Valley Journal
Valley Journal

Tribal elder shares language at museum

CHARLO — Every Mission Valley critter stood motionless as Stipn Small Salmon, a full-blood Pend d’Oreille Indian and elder with the Confederated Salish and Kootenai Tribes, chatted effortlessly with children at Ninepipes Museum Aug. 3.

Small Salmon asked questions of the children visiting from the Boys and Girls Club of the Flathead Indian Reservation and Lake County.

After asking each child their age, some picked up on the humorous mood Small Salmon was creating.

“I’m infinity,” said Koko Scott, age 6.

“How old are you?” one child asked in reply.

“I’m 77,” Small Salmon said. “I walk everyday. I don’t drink pop or eat sweet stuff like candy bars.”

The children were anxious for Small Salmon to wear his regalia headpiece. “Hold your horses — whoa,” he said, laughing.

Once secured to his head, Small Salmon began dancing, encouraging children to sing a song.

“One little, two little, three little Indians,” he chanted, responding to one comment, “We’re not making fun of anyone, we’re just having fun.”

Small Salmon has taught language at the Nkwusm Salish School in Arlee for 14 years, and is seeing progress.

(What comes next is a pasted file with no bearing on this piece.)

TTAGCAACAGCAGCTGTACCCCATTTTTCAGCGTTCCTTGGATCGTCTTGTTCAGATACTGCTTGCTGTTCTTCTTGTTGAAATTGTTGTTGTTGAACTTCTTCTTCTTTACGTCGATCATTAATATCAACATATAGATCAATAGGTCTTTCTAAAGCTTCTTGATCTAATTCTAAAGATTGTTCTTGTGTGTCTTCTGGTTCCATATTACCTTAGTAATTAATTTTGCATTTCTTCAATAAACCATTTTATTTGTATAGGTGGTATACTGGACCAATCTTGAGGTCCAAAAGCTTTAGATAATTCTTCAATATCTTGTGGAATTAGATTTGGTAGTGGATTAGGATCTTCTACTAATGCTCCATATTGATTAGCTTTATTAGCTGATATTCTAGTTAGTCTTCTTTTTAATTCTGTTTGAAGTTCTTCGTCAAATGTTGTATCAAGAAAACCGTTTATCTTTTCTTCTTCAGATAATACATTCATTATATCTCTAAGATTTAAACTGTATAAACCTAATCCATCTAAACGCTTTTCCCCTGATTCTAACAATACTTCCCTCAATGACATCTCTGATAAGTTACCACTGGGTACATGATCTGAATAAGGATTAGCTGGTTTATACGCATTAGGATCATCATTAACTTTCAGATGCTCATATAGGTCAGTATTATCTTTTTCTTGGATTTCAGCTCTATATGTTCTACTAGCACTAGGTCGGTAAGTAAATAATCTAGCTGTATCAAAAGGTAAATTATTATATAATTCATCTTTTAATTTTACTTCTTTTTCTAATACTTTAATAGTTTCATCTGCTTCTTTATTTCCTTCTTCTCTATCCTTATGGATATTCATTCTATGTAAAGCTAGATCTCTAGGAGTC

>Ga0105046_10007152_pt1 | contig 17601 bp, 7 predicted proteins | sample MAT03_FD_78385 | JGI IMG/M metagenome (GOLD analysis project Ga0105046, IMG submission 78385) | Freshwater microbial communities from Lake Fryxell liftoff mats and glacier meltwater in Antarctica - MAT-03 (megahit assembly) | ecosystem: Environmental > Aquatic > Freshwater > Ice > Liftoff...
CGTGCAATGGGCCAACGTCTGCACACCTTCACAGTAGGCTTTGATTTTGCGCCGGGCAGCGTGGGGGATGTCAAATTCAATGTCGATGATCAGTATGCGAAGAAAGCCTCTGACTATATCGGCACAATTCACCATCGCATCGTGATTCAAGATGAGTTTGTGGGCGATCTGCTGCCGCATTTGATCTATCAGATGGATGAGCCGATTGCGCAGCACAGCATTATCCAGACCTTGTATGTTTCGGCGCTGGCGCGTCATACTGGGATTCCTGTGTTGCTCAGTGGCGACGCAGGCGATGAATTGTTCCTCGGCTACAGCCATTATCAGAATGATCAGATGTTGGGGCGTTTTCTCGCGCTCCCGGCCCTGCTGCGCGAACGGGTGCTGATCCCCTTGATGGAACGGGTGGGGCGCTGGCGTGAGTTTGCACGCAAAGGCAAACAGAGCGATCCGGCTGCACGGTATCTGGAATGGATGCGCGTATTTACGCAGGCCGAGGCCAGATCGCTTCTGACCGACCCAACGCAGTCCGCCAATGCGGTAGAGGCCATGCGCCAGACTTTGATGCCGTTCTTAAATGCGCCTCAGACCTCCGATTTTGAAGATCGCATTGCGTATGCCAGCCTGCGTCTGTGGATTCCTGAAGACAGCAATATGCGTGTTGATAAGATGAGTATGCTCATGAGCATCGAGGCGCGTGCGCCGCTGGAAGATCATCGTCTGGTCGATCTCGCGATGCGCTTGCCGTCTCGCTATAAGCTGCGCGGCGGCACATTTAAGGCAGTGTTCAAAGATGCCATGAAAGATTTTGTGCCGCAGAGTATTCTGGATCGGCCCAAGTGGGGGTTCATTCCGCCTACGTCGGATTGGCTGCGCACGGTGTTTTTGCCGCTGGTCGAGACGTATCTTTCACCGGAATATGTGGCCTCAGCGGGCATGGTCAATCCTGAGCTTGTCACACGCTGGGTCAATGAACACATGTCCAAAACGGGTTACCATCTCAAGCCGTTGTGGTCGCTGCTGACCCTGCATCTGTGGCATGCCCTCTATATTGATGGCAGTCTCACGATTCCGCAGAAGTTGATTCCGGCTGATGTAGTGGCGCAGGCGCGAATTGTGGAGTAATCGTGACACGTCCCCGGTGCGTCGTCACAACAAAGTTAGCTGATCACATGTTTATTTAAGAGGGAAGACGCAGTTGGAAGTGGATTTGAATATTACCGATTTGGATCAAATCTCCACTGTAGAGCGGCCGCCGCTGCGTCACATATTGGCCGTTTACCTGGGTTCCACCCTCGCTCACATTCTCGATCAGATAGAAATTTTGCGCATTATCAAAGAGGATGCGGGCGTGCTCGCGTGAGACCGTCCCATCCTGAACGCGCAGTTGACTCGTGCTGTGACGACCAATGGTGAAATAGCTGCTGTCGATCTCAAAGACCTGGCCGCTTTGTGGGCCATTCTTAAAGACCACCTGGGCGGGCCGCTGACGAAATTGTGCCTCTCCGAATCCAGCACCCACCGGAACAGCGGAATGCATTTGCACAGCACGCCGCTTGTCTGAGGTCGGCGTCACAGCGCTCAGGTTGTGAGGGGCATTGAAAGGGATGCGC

“We are losing our language,” he said, “but now it is starting to spread out more and more.”

The growth of the language was evident as several kids recited Indian phrases, counted to five, and repeated the names of mounted animals in the museum’s extensive diorama.

“You know a lot of stuff. Who teaches you?” Small Salmon asked Elijah Cole, 6.

“My mom,” Elijah said. Following the conversation, children drew images of coyotes, bison and a large buckskin teepee standing in the museum.

Small Salmon explained that the teepee is very old, recalling how his mother stitched a teepee by hand.

“Now, we use canvas and sewing machines,” he said.

The event was one of several cultural activities club members have attended throughout the summer. Other events included a trip to the National Bison Range, a talk on birds in the region, and information about a native wildlife app the tribes created for smart phones.

 

 

 

 

 

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